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Sponges: Birth Control, Menstrual Product, or Both?

Sep. 16, 2010
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From the "Questions People Ask at the Tool Shed" files: This week, we had a customer query us about the different functions a sponge can perform in the vagina. Yes! In addition to serving as a household cleaning tool, sponges can also prevent pregnancy and take the place of a tampon! However, sponges are not interchangeable; you must buy a product that is specifically designed for a particular use.

At the store, we carry Sea Pearls Sea Sponge Tampons, along with a number of other reusable and eco-friendly menstrual products. Sea Pearls are just what they sound like: sustainably harvested sea sponges that are inserted into the vagina to absorb menstrual blood. They can be washed, air-dried and reused for about six months. Women generally choose to use Sea Pearls either to avoid the dioxins or synthetic fibers that are found in commercially produced tampons, or to reduce the waste generated by disposable tampons. One does sacrifice some effectiveness to go natural; sea sponges are less absorbent than commercial tampons and best worn with a pad or panty liner to catch leaks. For some, that trade-off is worth it to reduce chemicals and waste.

Our customer's question was whether Sea Pearls could also be used to prevent pregnancy. There is a product available, the Today Sponge, that is designed as a contraceptive. This may be the origin of this question. However, the two should not be confused—Sea Pearls are NOT designed as a birth control device and should not be used that way.

The Today Sponge is, in some ways, the opposite of Sea Pearls. It is a synthetically produced sponge that is impregnated with spermicide and essentially works like a disposable diaphragm. So, for those looking to avoid chemicals and disposable products, the Sponge might not be a good choice. However, for women who don't want to or can't use hormonal birth control, who have sex only occasionally (for example, those in a long-distance relationship), or who want a contraceptive that doesn't require a trip to the doctor, the Sponge might be a good choice. It's sold in the family planning section of most drugstores, and you don't need a prescription to get it. It's inserted into the vagina, near the cervix, and works by both absorbing semen and killing sperm with its built-in spermicide. You can insert it ahead of time, leave it in for up to 24 hours, and have sex as many times as you want during that period. After use, you pull it out and throw it away.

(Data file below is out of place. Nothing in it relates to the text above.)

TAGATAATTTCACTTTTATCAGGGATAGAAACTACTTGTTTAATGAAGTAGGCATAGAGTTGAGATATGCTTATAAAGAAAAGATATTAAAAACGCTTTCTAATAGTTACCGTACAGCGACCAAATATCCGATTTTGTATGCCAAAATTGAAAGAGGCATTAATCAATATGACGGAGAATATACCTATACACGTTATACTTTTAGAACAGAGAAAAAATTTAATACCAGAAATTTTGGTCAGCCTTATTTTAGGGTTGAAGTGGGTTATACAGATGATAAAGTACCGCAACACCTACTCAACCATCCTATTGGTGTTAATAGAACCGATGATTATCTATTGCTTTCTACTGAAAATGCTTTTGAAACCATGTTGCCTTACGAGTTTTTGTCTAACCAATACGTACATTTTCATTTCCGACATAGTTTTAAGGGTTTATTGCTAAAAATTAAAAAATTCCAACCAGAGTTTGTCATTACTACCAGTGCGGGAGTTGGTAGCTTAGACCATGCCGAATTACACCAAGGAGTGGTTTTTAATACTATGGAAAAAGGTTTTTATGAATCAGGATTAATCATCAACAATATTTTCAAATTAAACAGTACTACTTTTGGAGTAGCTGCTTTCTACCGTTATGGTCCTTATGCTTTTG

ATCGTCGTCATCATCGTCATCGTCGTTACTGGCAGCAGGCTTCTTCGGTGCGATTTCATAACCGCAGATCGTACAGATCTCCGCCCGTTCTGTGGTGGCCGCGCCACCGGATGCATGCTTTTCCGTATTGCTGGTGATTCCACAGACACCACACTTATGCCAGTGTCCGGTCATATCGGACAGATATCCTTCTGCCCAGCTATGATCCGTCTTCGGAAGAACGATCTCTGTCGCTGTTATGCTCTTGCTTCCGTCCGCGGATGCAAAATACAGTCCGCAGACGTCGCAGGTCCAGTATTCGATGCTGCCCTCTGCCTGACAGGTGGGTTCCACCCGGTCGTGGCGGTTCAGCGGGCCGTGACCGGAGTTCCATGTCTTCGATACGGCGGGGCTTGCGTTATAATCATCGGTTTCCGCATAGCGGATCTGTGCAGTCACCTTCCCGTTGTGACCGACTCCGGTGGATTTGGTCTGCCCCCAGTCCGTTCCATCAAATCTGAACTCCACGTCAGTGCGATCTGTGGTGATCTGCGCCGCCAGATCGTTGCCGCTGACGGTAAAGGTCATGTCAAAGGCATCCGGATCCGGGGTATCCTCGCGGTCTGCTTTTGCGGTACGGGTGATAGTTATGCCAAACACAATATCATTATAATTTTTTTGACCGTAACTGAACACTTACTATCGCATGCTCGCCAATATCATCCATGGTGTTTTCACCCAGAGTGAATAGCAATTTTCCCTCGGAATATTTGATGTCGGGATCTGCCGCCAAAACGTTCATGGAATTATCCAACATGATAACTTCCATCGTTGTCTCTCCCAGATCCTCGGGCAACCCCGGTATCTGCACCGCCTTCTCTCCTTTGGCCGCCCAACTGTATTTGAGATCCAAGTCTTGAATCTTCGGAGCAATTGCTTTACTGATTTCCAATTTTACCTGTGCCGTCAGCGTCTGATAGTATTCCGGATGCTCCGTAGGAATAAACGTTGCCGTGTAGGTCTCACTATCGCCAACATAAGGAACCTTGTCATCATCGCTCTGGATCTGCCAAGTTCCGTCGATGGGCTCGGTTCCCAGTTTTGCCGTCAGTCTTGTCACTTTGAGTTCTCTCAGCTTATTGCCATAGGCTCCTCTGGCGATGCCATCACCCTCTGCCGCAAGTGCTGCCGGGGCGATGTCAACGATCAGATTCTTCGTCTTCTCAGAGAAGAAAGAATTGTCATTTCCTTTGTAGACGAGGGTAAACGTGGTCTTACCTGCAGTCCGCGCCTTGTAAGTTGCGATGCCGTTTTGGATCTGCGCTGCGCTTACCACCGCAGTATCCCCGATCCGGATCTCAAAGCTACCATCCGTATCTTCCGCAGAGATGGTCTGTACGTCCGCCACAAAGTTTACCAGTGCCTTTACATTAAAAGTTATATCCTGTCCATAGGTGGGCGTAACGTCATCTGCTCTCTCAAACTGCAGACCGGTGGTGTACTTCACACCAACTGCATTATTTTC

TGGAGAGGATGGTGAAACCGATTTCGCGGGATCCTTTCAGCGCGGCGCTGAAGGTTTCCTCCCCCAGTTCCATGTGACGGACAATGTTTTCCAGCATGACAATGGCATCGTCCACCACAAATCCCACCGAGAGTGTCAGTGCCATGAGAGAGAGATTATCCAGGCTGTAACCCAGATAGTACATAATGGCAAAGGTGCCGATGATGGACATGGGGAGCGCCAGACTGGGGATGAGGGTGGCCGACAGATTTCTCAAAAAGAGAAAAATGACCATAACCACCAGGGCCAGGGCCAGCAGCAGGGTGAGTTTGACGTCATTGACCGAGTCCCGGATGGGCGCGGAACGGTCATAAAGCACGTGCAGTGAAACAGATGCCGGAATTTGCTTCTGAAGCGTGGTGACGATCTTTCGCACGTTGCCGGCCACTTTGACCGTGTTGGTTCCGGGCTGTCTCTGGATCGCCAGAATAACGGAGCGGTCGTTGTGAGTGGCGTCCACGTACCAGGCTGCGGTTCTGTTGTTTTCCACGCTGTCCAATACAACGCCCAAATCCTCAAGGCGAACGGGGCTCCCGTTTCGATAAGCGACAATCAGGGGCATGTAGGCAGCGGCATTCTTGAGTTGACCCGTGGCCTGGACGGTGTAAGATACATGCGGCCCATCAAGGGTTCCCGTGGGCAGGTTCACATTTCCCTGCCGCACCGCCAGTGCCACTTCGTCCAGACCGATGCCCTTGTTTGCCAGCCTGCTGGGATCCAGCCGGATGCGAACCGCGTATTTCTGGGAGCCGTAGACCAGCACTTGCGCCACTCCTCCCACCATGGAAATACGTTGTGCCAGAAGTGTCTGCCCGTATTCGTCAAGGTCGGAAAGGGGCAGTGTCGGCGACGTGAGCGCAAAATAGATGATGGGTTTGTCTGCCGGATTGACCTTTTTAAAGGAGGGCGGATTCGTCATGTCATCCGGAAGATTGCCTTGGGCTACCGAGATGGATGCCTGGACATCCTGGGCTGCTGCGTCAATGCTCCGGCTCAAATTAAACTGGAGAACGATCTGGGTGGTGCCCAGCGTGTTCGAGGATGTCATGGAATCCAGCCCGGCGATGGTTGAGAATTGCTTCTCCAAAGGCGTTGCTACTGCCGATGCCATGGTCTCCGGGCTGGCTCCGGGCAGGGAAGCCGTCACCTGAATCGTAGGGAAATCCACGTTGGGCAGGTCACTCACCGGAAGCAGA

The Sponge is less effective than hormonal methods at preventing pregnancy; its effectiveness rate ranges from 84% to 91% depending on whether it's used correctly and consistently. Effectiveness can be improved by using the Sponge in combination with a condom. For some people, spermicide can cause irritation, urinary tract infections (UTIs) or an increased risk of sexually transmitted infections, so be on the alert for UTIs, burning, redness or itching and stop using the Sponge if these occur.

This should go without saying, but I'll say it anyway: You can't substitute household sponges for either menstrual use or contraceptive use. Leave those in the sink.

I think both types of sponges are good products and, although they might not be for everyone, really fill an important niche for women.

Want Laura to answer your questions in SEXpress? Send them tolaura@shepex.com. Not all questions received will be answered in the column, and Laura cannot provide personal answers to questions that do not appear here. Questions sent to this address may be reproduced in this column, both in print and online, and may be edited for clarity and content.

Laura Anne Stuart has a master’s degree in public health and has worked as a sexuality educator for more than a decade. She owns the Tool Shed, an erotic boutique on Milwaukee’s East Side.


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